(MENAFN - ProactiveInvestors - Australia) Toro Energy (ASX: TOE) is expecting a Federal Government decision on the approval of its Wiluna Uranium Project before the end of 2012.
Once this has been received Toro will make a final investment decision for the project in the second half of 2013, with construction slated to begin shortly after and first sales anticipated in the 2014-15 financial year.
The project timeline is also subject to project financing and uranium market conditions.
Last month, Wiluna, which comprises the Centipede and Lake Way deposits, was granted WA Ministerial environmental approval, paving the way to potentially become the first uranium mine in the state.
Erica Smyth, chair of Toro Energy, told the company's AGM today: "In May this year, the Western Australian Environmental Protection Authority completed its assessment of Toro's Wiluna Uranium Project, and recommended approval of the project to the State Environment Minister.
"On 10 October this year, post the financial year close, the Minister gave his final approval for the project, and we anticipate a Federal Government decision on the project prior to year end."
Smythe told investors as the first uranium project proponent to reach this stage since the Western Australian Government's policy change in late 2008; Toro has received more scrutiny than many much larger projects.
"We have been treated no differently from a major resource company in the extent to which our proposals have been assessed by government.
"Toro's Wiluna Uranium Project has been through a very rigorous three year environmental assessment which has included four opportunities for the public to make comment to government about Toro's proposals.
"We have been able to pursue our approvals with a much smaller team than a major would use."
Importantly, there has also been strong interest from potential joint venture partners seeking a strategic investment position and offtake arrangement, with technical and financial review underway.
Toro has now established a confidential dataroom for the Wiluna Project, to enable interested potential project partners to access information under a confidentiality agreement.
Since the recommendation for approval by the WA Environmental Protection Authority in May 2012, and the WA Environment Minister approval in October 2012, interest and engagement from potential JV partners has considerably improved.
Site visits to Wiluna and technical assessments at Toro's Project office have begun with interested parties.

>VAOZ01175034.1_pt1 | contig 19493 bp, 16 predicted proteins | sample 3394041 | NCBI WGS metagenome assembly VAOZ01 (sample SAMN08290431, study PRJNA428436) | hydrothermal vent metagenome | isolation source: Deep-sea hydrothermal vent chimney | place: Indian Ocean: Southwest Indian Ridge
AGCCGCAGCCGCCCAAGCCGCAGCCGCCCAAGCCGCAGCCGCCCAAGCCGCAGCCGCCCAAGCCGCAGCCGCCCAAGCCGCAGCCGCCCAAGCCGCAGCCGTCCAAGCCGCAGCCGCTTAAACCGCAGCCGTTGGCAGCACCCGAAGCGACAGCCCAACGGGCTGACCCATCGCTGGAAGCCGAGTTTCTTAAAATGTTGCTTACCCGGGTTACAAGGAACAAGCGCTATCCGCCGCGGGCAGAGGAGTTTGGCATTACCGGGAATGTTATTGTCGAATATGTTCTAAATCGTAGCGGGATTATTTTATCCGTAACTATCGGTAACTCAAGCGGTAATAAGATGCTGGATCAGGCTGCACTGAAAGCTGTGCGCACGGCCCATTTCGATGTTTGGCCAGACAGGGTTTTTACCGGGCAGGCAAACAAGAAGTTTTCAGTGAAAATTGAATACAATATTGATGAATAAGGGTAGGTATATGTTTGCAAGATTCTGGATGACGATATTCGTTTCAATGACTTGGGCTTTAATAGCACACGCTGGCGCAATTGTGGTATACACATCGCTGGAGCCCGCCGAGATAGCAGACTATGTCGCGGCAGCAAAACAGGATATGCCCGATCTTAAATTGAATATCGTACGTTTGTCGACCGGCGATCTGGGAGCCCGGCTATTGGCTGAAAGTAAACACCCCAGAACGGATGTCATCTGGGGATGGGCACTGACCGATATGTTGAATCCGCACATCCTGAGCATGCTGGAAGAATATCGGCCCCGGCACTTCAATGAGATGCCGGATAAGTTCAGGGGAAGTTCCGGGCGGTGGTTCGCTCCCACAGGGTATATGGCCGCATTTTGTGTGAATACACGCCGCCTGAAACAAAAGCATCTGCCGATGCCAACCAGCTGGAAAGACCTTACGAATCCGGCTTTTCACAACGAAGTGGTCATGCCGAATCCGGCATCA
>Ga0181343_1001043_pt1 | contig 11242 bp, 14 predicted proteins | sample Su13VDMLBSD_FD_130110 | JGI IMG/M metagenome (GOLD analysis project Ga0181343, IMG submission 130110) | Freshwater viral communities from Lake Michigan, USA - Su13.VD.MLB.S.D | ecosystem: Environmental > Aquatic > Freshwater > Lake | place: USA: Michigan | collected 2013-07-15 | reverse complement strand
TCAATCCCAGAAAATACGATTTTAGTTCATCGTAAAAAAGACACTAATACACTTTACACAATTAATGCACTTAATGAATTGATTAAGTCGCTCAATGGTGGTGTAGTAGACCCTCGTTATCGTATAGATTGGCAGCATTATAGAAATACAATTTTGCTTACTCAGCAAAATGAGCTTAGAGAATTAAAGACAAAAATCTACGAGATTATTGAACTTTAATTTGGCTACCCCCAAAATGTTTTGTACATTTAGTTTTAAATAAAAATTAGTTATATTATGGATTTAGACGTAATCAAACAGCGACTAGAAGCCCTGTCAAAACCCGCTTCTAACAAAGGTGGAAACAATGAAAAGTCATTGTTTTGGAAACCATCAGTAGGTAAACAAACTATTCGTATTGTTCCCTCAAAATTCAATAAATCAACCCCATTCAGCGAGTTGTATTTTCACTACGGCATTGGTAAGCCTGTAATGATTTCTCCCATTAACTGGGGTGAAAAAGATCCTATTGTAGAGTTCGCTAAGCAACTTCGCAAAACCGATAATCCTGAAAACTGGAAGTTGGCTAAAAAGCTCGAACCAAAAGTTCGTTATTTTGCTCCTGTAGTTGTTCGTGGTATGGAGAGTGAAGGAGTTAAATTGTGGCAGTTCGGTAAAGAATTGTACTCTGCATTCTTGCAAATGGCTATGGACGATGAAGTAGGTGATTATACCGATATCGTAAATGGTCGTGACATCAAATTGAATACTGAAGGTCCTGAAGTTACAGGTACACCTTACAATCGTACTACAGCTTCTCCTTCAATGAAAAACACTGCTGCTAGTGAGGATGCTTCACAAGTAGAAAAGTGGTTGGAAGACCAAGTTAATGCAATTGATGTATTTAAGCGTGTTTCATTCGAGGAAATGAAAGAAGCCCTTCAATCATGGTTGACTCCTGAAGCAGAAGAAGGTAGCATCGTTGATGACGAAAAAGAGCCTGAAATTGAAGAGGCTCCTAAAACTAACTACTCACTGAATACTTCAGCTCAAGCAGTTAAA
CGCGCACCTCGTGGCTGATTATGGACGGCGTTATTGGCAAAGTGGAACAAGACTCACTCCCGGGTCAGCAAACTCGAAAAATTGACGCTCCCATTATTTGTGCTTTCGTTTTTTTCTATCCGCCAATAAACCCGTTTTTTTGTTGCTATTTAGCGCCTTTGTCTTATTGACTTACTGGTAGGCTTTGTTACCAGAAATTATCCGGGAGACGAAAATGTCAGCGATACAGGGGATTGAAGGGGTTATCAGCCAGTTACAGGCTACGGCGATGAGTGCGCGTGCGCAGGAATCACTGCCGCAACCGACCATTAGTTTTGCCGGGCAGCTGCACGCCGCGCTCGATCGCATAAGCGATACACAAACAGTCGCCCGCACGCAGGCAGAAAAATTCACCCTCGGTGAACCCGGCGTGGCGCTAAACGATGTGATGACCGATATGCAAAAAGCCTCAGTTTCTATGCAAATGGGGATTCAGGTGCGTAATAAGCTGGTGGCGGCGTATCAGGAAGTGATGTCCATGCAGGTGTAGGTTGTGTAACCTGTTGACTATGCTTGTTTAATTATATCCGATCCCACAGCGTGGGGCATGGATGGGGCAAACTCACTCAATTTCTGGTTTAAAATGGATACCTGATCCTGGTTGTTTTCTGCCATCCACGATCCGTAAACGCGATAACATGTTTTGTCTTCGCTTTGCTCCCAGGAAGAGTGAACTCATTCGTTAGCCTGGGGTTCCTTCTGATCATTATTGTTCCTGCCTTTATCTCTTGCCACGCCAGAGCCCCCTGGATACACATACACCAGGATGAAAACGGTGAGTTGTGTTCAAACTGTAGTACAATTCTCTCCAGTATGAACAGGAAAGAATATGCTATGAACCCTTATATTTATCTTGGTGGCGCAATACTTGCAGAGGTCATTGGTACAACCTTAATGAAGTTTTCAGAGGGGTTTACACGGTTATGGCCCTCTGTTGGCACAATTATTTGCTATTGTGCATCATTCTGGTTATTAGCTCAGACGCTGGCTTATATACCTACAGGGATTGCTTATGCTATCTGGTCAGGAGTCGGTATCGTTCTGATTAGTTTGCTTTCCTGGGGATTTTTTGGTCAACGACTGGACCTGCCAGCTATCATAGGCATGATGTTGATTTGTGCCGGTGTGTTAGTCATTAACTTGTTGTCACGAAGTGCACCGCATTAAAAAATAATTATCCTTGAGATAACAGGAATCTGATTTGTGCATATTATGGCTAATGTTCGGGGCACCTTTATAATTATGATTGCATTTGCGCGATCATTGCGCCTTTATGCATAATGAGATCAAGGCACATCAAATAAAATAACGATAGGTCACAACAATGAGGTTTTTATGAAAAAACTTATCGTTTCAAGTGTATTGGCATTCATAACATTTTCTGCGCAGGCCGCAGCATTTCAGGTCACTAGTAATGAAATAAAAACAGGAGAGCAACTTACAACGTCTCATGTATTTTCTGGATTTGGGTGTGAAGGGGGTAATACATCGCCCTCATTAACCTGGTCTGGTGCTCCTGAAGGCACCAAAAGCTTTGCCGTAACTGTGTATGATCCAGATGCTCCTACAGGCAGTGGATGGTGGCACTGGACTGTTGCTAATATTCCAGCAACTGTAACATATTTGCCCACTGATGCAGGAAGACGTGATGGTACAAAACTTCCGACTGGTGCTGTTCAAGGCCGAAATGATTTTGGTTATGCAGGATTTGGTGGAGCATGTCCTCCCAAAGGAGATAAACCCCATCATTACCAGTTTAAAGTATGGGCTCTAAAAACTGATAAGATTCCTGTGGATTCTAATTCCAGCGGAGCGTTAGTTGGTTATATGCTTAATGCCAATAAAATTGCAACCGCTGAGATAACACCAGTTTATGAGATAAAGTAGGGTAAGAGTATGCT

Smyth remains upbeat on the mid to long-term outlook for uranium.
"We have a firm belief in the strength of the mid to long term uranium market. Post-Fukushima Japan has now put in place an independent Nuclear Safety Authority, and once this Authority has completed its policy work, it is forecast that many of Japan's idled power reactors will re-start operations.
"Along with the substantial new nuclear reactor build program still underway around the world, this will be a signal to the market regarding demand upswing, and an instigator in the improvement of uranium prices."
Toro's wholly-owned, flagship Wiluna Uranium Project is situated in the Wiluna region in Central Western Australia, and comprises a series of shallow calcrete-hosted uranium deposits.
The project is the most advanced of the new generation of uranium projects in Australia.
Wiluna is anticipated to produce 1.7 million pounds of U3O8 per year with a project life of up to 14 years and the opportunity to extend mine life on successful brownfield exploration.
The total regional uranium Measured, Indicated and Inferred JORC resource is 54 million pounds across five deposits, with significant upside in currently held but under-developed exploration tenements.
Significant testwork including a full scale hydrometallurgical pilot plant and resource evaluation and water barrier trials over the past two years have proven this is the most effective economic recovery available.
With the testwork programs completed, Wiluna's technical risks have been significantly reduced.
The process engineering phase of the Definitive Feasibility Study (DFS) is complete and has demonstrated viable processing plant design.
Detailed engineering design, infrastructure and cost estimates will begin once the only remaining environmental approval by the Federal Government is complete.
This phase of the DFS is expected to be completed during 2013.
An updated project economic model has been completed, based on the process engineering from the DFS, pilot plant testwork and revised mine plan.
This indicates a reduced capital cost estimate of 207 million in direct costs, 31 million in engineering, procurement and construction management, and 31 million in contingency for a total of 269 million.
C1 cash operating costs are currently estimated at US37 per pound U3O8.
A commitment to negotiate a mining agreement with Traditional Owners and the local Aboriginal community has been signed.
It is anticipated that this agreement will be finalised during 2013.